On the Plains of Moab Blog
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March 30, 2012, 3:23 PM

A Post-Script from the Prophets



We are finished with the major prophets for a while.  Last summer, we took a tour through Ezekiel.  And for the last ten weeks, the pulpit has been consumed with the last half of the book of Isaiah.  If I were to throw in the other major prophet Jeremiah and ask what all three prophets have in common, what would you say?

Well, the short answer is that they all have a fairly common vision for the future expressed a little differently.  The short and sweet, down and dirty is that they all proclaim a time when God will complete his kingdom plans.  They all three have a vision of what it will be like when God is all in all.

As we saw in Isaiah, there is a slow burn right up to the new heavens and new earth.  Starts with the humble servant and ends with the glorious vision of the result of his work.  There is no doubt that we end on the note of heaven in Isaiah.  It is a grand plan.  It is full of hope in a not too certain world.

Going to Ezekiel, you begin with the sad story of exile for God's people.  The glory of God departing the temple in Jerusalem.  Ichabod!  The visions of the desecrations left in his place.  But God has left the building, along with Elvis.  But, as you draw to the close of Ezekiel, you are a witness to the rebuilding of the temple, only on a much grander scale.  It becomes clear in hindsight that this temple is not meant o be taken as a literal brick and mortar fulfillment, but speaks of the time when God will once again be present among his people.  Right there in their midst.  You get this as you look to the book of Revelation and realize that the imagery there in Ezekeil is carried over in style in the last book of the Bible.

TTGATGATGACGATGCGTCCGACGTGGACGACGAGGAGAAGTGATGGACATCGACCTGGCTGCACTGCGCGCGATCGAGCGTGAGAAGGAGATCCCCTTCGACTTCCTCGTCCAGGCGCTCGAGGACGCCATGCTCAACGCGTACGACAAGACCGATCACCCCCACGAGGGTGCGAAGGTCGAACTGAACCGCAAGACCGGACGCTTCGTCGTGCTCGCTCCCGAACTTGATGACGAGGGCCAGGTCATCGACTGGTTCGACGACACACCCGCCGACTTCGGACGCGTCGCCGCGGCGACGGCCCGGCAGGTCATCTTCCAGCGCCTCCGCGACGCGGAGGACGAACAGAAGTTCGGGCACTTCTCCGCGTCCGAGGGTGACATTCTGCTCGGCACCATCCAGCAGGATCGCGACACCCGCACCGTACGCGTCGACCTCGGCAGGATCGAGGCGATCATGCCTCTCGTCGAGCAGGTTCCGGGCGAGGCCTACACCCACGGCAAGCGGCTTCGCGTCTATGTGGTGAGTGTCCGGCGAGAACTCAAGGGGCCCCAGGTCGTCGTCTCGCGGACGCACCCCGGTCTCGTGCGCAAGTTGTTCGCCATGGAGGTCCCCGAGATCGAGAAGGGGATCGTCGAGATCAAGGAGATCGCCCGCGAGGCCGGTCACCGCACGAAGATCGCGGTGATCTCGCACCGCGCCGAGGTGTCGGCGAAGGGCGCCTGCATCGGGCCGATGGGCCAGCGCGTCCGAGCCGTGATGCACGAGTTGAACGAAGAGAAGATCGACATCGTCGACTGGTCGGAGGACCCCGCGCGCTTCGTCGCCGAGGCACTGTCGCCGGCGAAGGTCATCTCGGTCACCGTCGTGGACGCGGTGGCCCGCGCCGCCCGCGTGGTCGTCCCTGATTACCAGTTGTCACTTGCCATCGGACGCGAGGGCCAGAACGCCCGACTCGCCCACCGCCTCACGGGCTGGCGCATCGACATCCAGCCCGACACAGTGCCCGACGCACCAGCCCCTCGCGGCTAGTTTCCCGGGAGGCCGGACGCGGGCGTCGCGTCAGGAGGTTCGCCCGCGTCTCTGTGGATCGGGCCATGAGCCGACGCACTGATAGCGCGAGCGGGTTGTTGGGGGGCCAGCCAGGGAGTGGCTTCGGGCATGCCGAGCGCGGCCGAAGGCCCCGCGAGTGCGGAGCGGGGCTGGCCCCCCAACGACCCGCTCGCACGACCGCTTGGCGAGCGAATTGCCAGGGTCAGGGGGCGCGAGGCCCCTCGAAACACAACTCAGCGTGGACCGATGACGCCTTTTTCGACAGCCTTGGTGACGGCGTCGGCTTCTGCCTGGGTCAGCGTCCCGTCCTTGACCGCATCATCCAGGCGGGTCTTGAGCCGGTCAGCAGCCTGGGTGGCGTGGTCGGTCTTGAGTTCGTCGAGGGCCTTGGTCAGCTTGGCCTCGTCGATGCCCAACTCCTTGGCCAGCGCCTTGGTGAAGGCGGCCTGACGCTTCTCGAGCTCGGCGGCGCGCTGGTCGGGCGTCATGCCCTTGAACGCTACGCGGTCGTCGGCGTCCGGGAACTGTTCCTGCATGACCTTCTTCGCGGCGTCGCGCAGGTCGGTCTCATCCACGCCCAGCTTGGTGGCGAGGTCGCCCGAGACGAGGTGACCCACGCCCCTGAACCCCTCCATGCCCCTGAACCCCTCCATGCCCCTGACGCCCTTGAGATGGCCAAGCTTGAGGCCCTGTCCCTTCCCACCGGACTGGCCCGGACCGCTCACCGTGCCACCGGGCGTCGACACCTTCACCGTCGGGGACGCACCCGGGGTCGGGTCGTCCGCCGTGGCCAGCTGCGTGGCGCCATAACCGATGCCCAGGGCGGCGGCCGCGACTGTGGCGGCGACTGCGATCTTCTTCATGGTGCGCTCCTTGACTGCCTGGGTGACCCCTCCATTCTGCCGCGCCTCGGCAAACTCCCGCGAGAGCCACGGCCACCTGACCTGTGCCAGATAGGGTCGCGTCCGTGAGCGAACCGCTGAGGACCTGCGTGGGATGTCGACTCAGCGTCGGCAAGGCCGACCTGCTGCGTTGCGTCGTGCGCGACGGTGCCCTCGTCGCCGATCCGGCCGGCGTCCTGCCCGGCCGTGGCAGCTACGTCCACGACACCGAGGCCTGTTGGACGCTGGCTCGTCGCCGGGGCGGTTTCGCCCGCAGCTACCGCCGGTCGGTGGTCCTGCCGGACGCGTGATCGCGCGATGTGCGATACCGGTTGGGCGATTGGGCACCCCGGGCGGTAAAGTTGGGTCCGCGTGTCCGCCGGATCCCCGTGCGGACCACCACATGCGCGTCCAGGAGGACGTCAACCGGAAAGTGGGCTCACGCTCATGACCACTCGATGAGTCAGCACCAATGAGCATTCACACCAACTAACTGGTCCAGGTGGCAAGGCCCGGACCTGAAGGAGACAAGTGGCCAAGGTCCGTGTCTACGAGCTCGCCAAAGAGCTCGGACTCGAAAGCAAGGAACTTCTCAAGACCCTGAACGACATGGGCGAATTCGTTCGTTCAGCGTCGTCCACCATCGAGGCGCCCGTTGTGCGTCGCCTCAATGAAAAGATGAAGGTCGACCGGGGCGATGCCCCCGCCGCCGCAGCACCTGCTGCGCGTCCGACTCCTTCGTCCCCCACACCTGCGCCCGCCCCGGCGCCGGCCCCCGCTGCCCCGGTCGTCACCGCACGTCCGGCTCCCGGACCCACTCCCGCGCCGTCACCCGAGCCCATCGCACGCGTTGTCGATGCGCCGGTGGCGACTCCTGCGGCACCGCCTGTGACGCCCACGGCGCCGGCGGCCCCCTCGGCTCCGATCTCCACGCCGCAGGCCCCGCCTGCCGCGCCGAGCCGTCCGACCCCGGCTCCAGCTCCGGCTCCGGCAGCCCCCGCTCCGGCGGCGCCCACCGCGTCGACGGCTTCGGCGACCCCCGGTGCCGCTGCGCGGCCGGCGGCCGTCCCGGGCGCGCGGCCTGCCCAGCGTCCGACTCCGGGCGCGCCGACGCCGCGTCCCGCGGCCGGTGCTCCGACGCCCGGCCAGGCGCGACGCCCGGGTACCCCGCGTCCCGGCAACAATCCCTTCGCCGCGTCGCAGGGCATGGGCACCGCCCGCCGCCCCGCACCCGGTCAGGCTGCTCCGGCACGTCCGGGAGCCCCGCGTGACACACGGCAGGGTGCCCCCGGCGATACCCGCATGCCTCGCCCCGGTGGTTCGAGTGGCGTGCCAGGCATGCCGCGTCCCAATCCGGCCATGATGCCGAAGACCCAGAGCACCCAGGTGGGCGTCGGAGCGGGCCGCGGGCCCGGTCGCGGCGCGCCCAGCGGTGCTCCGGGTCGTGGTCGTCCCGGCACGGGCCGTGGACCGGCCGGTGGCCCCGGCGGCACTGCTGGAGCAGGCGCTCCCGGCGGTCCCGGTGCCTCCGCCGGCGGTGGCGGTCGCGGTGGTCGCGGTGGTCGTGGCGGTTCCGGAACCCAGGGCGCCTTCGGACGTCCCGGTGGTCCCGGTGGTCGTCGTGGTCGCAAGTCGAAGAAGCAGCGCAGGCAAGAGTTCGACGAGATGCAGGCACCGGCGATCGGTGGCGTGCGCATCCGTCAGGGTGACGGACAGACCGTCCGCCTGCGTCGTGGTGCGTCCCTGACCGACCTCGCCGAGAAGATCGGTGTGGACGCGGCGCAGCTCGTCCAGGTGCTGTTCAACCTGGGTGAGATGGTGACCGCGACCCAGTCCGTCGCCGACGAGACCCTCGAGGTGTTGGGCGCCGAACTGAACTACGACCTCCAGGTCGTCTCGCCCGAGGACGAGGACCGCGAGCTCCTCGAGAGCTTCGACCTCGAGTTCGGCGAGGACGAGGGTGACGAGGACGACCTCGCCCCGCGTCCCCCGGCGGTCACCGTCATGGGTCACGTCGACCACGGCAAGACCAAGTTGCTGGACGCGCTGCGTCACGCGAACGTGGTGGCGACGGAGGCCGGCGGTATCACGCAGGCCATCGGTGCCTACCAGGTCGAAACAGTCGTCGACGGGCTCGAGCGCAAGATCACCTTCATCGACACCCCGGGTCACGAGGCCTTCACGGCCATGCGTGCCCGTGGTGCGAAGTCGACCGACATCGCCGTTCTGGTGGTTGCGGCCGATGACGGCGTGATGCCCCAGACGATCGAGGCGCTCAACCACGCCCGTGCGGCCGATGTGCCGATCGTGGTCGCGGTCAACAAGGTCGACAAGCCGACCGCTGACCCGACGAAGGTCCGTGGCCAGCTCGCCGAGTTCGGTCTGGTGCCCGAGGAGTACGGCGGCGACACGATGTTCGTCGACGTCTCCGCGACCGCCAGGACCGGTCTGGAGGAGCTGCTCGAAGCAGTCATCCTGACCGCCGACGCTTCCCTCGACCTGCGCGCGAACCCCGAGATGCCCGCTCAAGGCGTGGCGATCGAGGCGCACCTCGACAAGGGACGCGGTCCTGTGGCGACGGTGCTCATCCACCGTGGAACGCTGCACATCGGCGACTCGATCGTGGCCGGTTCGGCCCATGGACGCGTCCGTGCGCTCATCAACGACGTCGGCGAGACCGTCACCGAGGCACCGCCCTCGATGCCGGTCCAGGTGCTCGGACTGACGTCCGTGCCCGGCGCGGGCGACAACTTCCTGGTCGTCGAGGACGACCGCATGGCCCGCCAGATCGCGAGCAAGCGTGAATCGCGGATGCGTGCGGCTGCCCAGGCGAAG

The prophet Jeremiah goes a different route.  Jeremiah makes much of the new covenant in which God will write the law on the hearts of his people.  The book ends with the release of King Jehoichin, meaning that the hope of the Davidic king and the Davidic covenant being fulfilled yet.  God's not done yet.  He will bring about his kingdom just the way he has advertised from the beginning.

As we move on in our pulpit studies, please do keep in mind that the prophetic books in the Old Testament are not hopelessly beyond your reach.  Please remember to grasp the basic story of God's promises and his fulfilling of those promises in Jesus Christ and you will be half-way there already!


Looking forward, we come to Palm Sunday with a message from Mark 8:22-33.  Two pericopes here back to back that fit purposely together.  The blind man at Bethsaida and Peter's confession and screw-up.  In thinking of Peter's mess ups and in honor of the fact that Sunday will be April Fool's Day, I am calling the sermon "D'oh!"  Simpson's fans will have no problem understanding the title.


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